I agree with most of the disappointed reviews here. I saw a matinee of A Little Dog Laughed on the same day and that was terrific, led by the wonderful Tamsin Greig, but 6 Degrees was such a huge let down. It all looked so gloomy from the front of the dress circle and it sounded muffled from there too. I fell asleep and I NEVER do that! Luckily I awoke to see the cock, which was the most exciting moment in an otherwise altogether dull evening...no wonder it was put in! If there had been an interval I would have left. Walking to get the tube I overheard a man say to his wife "but what was it all about". I have to agree with that. I haven't a problem if it's to the program I refer to help understand a play, that's why I am so enthusiastic about our tradition of programs with content and not the New York Playbills which tell one nothing except who is in the cast, so if I can bring myself to read the program I may well have a different point of view...but don't hold your breath! - rds
04 Apr 10
very disappointed, so any loose ends and unnecessary characters - no idea followed through - a lot of bit parts squashed together. 6 degrees of separation not in the least relevant! - dave stringer
13 Mar 10
I have fond memories of the first production of this play at the Royal Court some 18 years ago – at the time it seemed so radical - but I’m afraid this revival didn’t live up to them. It takes a long time to get off the ground, and only does so when the revelations begin, some third of the way in.
You can’t fault the staging or the acting, but somehow it just doesn’t cut it. When it’s running, - when the extent of the con becomes obvious and when the kids get involved - it’s excellent, but there are too many dull moments. A friend who works in a school told me they’d cancelled their school trip because of its nudity. I think this was a good idea, lest they go through life with these two as a benchmark, feeling disappointed or inadequate! - Gareth James
01 Mar 10
Six Degrees ... is like a souffle - clever in concept and sometimes in execution but insubstantial and prone to collapse. Loosely based on a true story, John Guare offers little explanation for Paul's motivation other than to fit in with rich people or why a conman would settle for such trivial amounts - paradoxically apart from two struggling actors whose lives he devastates. The acting amongst a surprisingly large cast is variable but Lesley Manville stands out as the society hostess who has some conception of how shallow her lifestyle really is. Kevin Spacey seems to be settling for second division American drama but the Old Vic should be raising its' sights higher than this. - David Baxter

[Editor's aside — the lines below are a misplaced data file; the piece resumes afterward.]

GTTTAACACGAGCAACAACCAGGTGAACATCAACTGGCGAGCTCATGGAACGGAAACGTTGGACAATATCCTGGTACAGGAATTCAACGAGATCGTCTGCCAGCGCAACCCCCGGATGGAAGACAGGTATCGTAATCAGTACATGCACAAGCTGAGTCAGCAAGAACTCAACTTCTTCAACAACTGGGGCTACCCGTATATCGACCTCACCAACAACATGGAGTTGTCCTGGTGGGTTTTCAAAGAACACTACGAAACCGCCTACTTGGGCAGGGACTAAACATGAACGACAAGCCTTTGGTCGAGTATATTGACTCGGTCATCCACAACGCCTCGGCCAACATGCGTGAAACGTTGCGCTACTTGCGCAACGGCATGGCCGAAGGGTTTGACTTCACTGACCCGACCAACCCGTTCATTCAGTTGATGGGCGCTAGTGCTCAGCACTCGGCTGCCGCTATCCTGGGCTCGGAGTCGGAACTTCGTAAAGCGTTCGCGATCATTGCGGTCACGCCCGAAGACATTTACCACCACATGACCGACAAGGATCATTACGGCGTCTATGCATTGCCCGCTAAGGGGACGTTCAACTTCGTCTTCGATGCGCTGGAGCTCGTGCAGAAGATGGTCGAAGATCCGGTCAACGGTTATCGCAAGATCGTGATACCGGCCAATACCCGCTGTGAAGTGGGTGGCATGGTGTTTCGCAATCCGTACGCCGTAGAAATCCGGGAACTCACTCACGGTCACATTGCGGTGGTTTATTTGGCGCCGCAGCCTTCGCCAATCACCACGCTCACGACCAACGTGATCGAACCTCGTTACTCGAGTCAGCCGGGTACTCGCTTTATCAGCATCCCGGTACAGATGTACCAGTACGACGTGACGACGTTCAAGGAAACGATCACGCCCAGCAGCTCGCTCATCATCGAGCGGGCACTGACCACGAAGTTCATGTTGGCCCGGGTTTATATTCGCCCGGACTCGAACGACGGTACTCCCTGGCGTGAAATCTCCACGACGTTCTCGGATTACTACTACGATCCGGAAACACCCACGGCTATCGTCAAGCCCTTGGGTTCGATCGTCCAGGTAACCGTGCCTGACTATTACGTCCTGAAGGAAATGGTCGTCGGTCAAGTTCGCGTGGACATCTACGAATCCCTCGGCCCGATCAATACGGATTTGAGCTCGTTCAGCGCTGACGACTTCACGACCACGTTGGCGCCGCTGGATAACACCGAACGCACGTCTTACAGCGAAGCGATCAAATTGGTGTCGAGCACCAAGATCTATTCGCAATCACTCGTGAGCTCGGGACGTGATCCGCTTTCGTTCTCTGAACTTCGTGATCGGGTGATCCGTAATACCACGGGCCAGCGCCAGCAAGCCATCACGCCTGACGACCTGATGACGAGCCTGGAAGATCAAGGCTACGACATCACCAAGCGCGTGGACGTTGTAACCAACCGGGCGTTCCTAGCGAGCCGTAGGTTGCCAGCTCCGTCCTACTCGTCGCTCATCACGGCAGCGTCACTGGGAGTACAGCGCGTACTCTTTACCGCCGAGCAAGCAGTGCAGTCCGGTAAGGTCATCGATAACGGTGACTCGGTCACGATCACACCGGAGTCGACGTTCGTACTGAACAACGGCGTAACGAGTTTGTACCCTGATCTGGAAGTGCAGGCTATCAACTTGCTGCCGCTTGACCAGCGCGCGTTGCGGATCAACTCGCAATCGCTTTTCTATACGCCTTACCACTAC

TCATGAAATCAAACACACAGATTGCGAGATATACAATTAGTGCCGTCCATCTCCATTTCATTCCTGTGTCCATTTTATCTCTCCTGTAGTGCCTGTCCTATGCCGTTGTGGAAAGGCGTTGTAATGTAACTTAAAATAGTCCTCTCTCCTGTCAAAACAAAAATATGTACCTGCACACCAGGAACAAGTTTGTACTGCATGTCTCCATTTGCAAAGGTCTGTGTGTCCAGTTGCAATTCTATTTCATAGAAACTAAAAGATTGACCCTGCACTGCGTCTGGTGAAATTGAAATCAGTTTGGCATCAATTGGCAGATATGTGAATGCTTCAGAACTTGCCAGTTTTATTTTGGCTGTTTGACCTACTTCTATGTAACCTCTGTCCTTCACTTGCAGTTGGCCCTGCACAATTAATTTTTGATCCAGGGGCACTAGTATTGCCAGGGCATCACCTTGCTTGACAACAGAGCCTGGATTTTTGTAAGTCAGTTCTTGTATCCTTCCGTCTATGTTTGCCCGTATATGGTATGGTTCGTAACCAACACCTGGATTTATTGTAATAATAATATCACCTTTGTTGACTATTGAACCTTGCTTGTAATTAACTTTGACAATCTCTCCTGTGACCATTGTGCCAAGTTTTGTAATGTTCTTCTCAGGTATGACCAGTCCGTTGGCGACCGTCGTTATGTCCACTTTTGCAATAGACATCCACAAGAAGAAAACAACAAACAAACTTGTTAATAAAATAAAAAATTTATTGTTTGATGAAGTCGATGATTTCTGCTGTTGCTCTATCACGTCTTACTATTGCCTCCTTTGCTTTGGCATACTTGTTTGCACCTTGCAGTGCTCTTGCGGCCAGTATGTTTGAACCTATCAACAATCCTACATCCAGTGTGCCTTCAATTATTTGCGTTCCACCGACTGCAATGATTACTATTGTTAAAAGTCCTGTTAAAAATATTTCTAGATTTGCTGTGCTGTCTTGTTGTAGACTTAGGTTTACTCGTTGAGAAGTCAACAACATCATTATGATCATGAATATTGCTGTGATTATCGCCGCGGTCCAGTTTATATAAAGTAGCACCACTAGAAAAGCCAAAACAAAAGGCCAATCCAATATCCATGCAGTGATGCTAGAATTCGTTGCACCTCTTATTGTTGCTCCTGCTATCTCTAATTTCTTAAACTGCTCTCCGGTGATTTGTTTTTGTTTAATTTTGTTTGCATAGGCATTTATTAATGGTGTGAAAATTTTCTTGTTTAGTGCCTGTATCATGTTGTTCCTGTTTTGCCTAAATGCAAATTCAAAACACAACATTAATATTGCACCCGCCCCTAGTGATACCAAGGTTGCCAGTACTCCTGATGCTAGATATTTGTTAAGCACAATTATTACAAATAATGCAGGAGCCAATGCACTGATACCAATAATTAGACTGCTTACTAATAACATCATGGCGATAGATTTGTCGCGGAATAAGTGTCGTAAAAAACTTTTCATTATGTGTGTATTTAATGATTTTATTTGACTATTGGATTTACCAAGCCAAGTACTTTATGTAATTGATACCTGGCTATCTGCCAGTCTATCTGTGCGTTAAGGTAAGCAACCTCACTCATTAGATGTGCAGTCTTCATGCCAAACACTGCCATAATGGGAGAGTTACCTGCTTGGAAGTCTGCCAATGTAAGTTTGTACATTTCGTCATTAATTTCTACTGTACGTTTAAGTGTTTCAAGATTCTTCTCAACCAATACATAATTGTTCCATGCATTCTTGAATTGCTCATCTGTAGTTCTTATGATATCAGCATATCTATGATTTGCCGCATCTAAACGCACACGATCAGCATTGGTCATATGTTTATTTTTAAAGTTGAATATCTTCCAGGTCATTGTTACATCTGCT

11 Feb 10
The production didn't really work for me, the conman wasn't really smooth enough and when Ouisa and Flan talked directly to the audience it felt very self-conscious and uncomfortable. Re Mr Coveney's comments desiring another Wallace Shawn season, perish the thought, we suffered enough thank you at the Royal Court last year. - Mags G
09 Feb 10
The production is slick and well acted, and in fact I felt Obi Abili was the best Paul that I've seen, but Guare's script is showing it's age. Watching Lesley Manville's technically adroit, well judged performance made me realise though just how much warmth and star quality Stockard Channing brought to the role originally. Also, the Old Vic seems a little cavernous for the piece. Worth seeing, but not unmissable. - ajh
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